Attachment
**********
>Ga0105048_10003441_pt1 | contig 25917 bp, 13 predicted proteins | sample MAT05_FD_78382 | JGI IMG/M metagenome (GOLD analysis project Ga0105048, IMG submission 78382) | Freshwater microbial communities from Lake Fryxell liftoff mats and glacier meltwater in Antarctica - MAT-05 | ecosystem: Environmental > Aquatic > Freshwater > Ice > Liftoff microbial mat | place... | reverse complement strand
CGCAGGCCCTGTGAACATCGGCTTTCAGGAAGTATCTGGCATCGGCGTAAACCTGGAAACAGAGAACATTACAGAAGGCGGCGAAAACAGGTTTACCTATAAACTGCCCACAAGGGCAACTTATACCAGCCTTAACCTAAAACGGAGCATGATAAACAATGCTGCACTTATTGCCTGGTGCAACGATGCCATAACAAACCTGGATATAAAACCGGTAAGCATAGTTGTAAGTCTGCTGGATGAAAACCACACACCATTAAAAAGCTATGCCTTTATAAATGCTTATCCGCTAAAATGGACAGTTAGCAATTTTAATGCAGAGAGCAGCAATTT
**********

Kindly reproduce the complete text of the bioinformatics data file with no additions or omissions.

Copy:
>Ga0105048_10003441_pt1 | contig 25917 bp, 13 predicted proteins | sample MAT05_FD_78382 | JGI IMG/M metagenome (GOLD analysis project Ga0105048, IMG submission 78382) | Freshwater microbial communities from Lake Fryxell liftoff mats and glacier meltwater in Antarctica - MAT-05 | ecosystem: Environmental > Aquatic > Freshwater > Ice > Liftoff microbial mat | place... | reverse complement strand
CGCAGGCCCTGTGAACATCGGCTTTCAGGAAGTATCTGGCATCGGCGTAAACCTGGAAACAGAGAACATTACAGAAGGCGGCGAAAACAGGTTTACCTATAAACTGCCCACAAGGGCAACTTATACCAGCCTTAACCTAAAACGGAGCATGATAAACAATGCTGCACTTATTGCCTGGTGCAACGATGCCATAACAAACCTGGATATAAAACCGGTAAGCATAGTTGTAAGTCTGCTGGATGAAAACCACACACCATTAAAAAGCTATGCCTTTATAAATGCTTATCCGCTAAAATGGACAGTTAGCAATTTTAATGCAGAGAGCAGCAATTT